The Journal of
Cognitive Liberties

This article is from Vol. 2, Issue No. 1 pages 91-93 
All rights reserved worldwide.  ISSN: 1527-3946




Enlightenment Thinking:
For Dad, Drugs Weren’t About Recreation. They Were Aids in his Search for Truth.

Natalie Angier

It was the ultimate acid flashback, courtesy of that modern route to the promised land—the Internet. Not long ago, my brother-in-law was showing my mother the power of a Web search. He typed in the name of my father, Keith Angier, who has been dead for 23 years. Much to the family’s astonishment, the search turned up a missive that none of us knew existed but that could now be found online in the Timothy Leary archives. My father wrote the letter to Leary in Millbrook, N.Y., in 1963, when I was 5 and we were living in the Bronx.

“Ever since reading an article on the Psilocybe mushroom by Gordon Wasson in a 1957 Life magazine article,” he wrote, “I’ve been interested in this and other hallucinogens.” My father then described his quest for the “ultimate truth” through the use of both “plain mystical contemplation” and peyote, which at that point could be ordered through the mail from Native American religious groups. He had concluded that “in this era of ubiquitous distractions,” hallucinogens “may be the only way for most of us.”

Unfortunately, it was his experience that “peyote is not only hard to take and keep down, but contains several useless and baneful alkaloids along with the couple of good ones.” Hence his plea to Leary, whom he and my mother had seen on “The David Susskind Show” discussing LSD: “I am interested in your organization because Internal Freedom is the most important freedom in the world, and your explorations in this area are among the most valuable today,” my father summarized. “Please send membership information to the address below.”

Or, as my younger brother wryly paraphrased it, “Dear Timothy Leary: Please send drugs.”

My father was a chronically unhappy and difficult man. He dropped out of high school, but was a voracious autodidact. He did so well on the Army’s I.Q. test that the service wanted to send him to officers’ training school—until it found out he had no diploma. He was discharged honorably with a halfhearted diagnosis of “borderline schizophrenia.” Returning to civilian life, he took the first job he was offered, as a low-level machinist at Otis Elevator, a post he kept—and hated—until he died at 51.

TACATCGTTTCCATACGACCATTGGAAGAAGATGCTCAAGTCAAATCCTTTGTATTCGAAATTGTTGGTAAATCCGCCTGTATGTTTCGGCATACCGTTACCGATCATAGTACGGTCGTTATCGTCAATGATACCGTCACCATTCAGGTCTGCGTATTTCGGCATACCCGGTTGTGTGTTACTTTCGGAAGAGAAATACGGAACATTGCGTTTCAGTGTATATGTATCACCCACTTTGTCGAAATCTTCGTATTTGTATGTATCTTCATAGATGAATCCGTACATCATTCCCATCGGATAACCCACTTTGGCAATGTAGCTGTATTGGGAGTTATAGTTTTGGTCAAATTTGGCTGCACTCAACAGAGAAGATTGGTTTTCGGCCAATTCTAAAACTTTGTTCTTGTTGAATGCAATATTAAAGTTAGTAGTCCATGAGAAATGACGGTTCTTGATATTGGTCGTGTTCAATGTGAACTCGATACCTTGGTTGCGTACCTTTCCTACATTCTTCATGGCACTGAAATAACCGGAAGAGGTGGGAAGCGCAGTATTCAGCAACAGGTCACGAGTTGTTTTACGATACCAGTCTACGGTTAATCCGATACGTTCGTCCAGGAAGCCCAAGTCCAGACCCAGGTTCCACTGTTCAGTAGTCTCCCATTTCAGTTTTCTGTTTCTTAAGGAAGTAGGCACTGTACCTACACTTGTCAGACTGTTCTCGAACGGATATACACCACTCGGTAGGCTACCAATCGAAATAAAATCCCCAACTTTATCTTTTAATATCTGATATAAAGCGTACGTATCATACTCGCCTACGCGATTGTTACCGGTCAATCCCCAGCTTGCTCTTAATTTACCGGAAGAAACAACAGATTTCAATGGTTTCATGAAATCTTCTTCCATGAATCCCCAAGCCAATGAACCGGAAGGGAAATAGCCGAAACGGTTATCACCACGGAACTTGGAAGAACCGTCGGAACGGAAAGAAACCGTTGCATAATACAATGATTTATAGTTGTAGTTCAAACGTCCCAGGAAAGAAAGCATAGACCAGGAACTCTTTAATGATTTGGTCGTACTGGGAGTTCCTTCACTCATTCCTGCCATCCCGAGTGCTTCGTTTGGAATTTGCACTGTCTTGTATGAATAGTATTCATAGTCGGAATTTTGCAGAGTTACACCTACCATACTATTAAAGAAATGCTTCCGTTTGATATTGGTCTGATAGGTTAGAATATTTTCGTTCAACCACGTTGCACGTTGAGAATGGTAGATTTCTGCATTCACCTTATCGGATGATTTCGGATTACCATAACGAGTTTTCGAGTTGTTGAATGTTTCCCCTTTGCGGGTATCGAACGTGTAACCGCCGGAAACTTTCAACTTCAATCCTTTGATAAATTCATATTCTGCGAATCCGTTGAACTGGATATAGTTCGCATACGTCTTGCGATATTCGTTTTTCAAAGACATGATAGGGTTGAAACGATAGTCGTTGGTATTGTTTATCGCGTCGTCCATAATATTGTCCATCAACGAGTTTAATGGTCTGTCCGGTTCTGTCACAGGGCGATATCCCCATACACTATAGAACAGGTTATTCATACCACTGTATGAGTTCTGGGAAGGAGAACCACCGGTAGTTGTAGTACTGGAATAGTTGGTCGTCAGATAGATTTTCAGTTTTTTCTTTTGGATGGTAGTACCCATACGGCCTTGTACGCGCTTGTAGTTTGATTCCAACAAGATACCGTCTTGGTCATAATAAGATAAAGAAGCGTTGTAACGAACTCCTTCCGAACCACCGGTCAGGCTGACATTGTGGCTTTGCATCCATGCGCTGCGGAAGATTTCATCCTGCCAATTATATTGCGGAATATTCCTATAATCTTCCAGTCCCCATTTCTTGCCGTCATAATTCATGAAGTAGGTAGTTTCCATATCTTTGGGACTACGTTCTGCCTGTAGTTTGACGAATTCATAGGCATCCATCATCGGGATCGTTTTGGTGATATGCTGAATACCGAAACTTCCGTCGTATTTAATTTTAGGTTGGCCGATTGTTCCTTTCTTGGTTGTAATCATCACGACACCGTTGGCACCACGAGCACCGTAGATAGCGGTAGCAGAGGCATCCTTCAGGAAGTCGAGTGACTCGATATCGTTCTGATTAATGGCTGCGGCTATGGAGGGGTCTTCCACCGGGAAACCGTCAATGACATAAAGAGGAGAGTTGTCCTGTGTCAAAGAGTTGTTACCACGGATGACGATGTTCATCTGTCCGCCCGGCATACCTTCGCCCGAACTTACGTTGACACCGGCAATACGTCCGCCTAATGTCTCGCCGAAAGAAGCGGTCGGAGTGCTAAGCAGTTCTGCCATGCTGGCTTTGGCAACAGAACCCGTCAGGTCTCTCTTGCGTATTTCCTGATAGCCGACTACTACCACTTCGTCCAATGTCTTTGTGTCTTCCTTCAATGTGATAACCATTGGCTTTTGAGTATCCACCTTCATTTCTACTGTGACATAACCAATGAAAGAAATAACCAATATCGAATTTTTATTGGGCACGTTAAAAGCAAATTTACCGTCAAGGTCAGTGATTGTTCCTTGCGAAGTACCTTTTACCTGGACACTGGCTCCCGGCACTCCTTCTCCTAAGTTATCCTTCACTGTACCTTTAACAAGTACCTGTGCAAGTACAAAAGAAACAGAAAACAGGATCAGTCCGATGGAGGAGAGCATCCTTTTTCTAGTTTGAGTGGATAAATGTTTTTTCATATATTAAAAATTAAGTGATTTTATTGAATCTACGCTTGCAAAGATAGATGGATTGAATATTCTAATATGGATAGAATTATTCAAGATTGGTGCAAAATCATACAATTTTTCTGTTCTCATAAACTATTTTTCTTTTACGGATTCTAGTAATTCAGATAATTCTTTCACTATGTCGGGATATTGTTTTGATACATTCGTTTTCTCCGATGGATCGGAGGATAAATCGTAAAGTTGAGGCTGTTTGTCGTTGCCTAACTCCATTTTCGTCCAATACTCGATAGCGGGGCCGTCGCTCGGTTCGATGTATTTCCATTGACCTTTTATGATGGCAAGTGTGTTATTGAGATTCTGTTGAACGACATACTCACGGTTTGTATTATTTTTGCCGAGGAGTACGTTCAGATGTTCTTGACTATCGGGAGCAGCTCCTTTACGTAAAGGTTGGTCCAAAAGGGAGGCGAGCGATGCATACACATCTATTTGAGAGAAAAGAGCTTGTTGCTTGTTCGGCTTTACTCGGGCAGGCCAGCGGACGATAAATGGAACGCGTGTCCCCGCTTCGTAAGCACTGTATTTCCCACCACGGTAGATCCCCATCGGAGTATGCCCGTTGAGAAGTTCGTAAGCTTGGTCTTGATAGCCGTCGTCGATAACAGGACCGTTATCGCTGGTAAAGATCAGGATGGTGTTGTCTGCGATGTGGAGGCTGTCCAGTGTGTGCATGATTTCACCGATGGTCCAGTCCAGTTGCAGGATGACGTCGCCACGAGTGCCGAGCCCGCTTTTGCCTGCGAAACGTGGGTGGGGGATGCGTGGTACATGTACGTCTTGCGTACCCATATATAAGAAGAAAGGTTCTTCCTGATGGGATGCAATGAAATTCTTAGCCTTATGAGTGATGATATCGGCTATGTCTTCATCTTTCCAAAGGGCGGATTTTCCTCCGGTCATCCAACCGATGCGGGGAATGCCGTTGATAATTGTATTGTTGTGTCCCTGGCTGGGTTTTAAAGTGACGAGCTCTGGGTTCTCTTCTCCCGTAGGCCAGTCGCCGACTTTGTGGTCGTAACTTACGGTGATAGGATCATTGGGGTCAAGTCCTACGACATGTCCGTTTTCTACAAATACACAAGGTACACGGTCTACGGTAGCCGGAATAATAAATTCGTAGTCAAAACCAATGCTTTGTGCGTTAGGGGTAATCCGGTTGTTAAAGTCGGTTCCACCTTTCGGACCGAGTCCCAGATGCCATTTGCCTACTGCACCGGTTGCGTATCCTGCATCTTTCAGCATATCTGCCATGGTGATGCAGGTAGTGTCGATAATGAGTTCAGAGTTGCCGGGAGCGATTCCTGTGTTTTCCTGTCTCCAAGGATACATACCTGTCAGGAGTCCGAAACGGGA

As he wrote Leary, my father was always in search of “ultimate truth,” and a place where he could rest, and trust, and feel a moment of thoughtful calm. He couldn’t help being spiritual, really; he got it young in such strong doses. My grandmother, who reared him and his two sisters alone, was a devout Christian Science practitioner.

As a young man, my father renounced Christian Science in favor of Communism, but then renounced that when he grew disgusted with Stalin. He returned to the Christian church, first as an Episcopalian, then as a Catholic; I still have the wooden crucifix that he carved in 1957, showing a Jesus so strong in body it is as though he were holding himself up on the cross.

Finally, he traded Christianity for Buddhism. I grew up knowing Buddha’s eightfold way, and that life is pain, and that this pain is caused by desire—including, as I saw, the desire for enlightenment.

With or without the help of Leary’s organization, my father obtained LSD, and my parents and their friends sometimes took it. I knew that too, and I knew that I wasn’t supposed to talk about it with anybody. I knew as well my father’s harsh philosophy regarding drugs. He disliked drugs that he considered stupefying, among them heroin, speed and cocaine. Moreover, he had nothing but scorn for those who took psychedelic drugs recreationally. As he saw it, casual users were at best wasting their time, not to mention cheapening the meaning of compounds that have been used ritualistically by cultures throughout history; at worst, they were risking their sanity and possibly their lives. Hallucinogens, he said, should be taken in the presence of an enlightened guide or priest if possible, with the goal of expanding consciousness and defying the illusion of self. You want an easy thrill, try a bottle of muscatel.

It sounds quaint, and self-exculpatory, if not self-deluding: another dopehead, trying to justify his high. Well, maybe—or maybe not. We live in an era of such extreme anti-drug propaganda that merely to mention the possibility that not all drugs are bad all the time risks, I suppose, attracting the attention of the drug czar Barry McCaffrey’s troops.

Hallucinogens didn’t make my father happy, of course, any more than did religion, or leftism, or the intricate ink drawings he drew, or the interminable Tibetan ritual music he listened to. But they all helped make him who he was. If drugs didn’t expand his consciousness, they certainly stamped it. I suspect that, by taming the brutality of self, they offered him fleeting glimpses of freedom. And my father had the ultimate safeguard against addiction: he was so easily disappointed.

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Natalie Angier’s essay is reprinted by permission of The New York Times, where it appeared in the October 1, 2000 issue of The New York Times Magazine.